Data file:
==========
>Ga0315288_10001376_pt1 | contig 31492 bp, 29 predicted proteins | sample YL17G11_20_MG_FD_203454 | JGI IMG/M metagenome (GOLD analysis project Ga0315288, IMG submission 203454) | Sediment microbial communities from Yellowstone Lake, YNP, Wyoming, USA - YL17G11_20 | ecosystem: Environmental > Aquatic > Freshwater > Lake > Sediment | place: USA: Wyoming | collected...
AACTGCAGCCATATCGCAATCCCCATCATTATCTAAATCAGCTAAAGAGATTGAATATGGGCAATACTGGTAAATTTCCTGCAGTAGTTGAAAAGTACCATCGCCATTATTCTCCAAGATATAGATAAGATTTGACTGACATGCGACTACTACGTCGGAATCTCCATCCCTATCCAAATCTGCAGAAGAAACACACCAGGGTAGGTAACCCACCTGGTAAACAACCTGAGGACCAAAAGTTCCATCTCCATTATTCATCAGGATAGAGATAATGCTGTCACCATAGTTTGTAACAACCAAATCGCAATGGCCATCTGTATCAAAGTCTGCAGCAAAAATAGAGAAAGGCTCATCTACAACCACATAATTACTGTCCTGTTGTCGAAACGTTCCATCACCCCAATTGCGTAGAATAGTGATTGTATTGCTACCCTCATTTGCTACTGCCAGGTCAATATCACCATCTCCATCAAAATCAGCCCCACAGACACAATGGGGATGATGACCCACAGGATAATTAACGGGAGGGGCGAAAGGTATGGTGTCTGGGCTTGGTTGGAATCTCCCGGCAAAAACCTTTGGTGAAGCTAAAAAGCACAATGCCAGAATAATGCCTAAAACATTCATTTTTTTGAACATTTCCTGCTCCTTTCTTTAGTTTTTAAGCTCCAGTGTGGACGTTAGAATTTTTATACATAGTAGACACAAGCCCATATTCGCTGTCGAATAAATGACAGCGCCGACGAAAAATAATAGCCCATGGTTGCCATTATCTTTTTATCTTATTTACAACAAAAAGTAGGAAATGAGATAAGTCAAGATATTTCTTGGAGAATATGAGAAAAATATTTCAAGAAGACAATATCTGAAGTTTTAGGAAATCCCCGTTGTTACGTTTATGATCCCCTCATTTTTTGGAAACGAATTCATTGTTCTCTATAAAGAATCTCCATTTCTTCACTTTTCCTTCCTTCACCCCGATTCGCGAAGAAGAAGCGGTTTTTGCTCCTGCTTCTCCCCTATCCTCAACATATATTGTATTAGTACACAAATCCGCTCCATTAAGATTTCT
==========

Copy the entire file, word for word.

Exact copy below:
>Ga0315288_10001376_pt1 | contig 31492 bp, 29 predicted proteins | sample YL17G11_20_MG_FD_203454 | JGI IMG/M metagenome (GOLD analysis project Ga0315288, IMG submission 203454) | Sediment microbial communities from Yellowstone Lake, YNP, Wyoming, USA - YL17G11_20 | ecosystem: Environmental > Aquatic > Freshwater > Lake > Sediment | place: USA: Wyoming | collected...
AACTGCAGCCATATCGCAATCCCCATCATTATCTAAATCAGCTAAAGAGATTGAATATGGGCAATACTGGTAAATTTCCTGCAGTAGTTGAAAAGTACCATCGCCATTATTCTCCAAGATATAGATAAGATTTGACTGACATGCGACTACTACGTCGGAATCTCCATCCCTATCCAAATCTGCAGAAGAAACACACCAGGGTAGGTAACCCACCTGGTAAACAACCTGAGGACCAAAAGTTCCATCTCCATTATTCATCAGGATAGAGATAATGCTGTCACCATAGTTTGTAACAACCAAATCGCAATGGCCATCTGTATCAAAGTCTGCAGCAAAAATAGAGAAAGGCTCATCTACAACCACATAATTACTGTCCTGTTGTCGAAACGTTCCATCACCCCAATTGCGTAGAATAGTGATTGTATTGCTACCCTCATTTGCTACTGCCAGGTCAATATCACCATCTCCATCAAAATCAGCCCCACAGACACAATGGGGATGATGACCCACAGGATAATTAACGGGAGGGGCGAAAGGTATGGTGTCTGGGCTTGGTTGGAATCTCCCGGCAAAAACCTTTGGTGAAGCTAAAAAGCACAATGCCAGAATAATGCCTAAAACATTCATTTTTTTGAACATTTCCTGCTCCTTTCTTTAGTTTTTAAGCTCCAGTGTGGACGTTAGAATTTTTATACATAGTAGACACAAGCCCATATTCGCTGTCGAATAAATGACAGCGCCGACGAAAAATAATAGCCCATGGTTGCCATTATCTTTTTATCTTATTTACAACAAAAAGTAGGAAATGAGATAAGTCAAGATATTTCTTGGAGAATATGAGAAAAATATTTCAAGAAGACAATATCTGAAGTTTTAGGAAATCCCCGTTGTTACGTTTATGATCCCCTCATTTTTTGGAAACGAATTCATTGTTCTCTATAAAGAATCTCCATTTCTTCACTTTTCCTTCCTTCACCCCGATTCGCGAAGAAGAAGCGGTTTTTGCTCCTGCTTCTCCCCTATCCTCAACATATATTGTATTAGTACACAAATCCGCTCCATTAAGATTTCT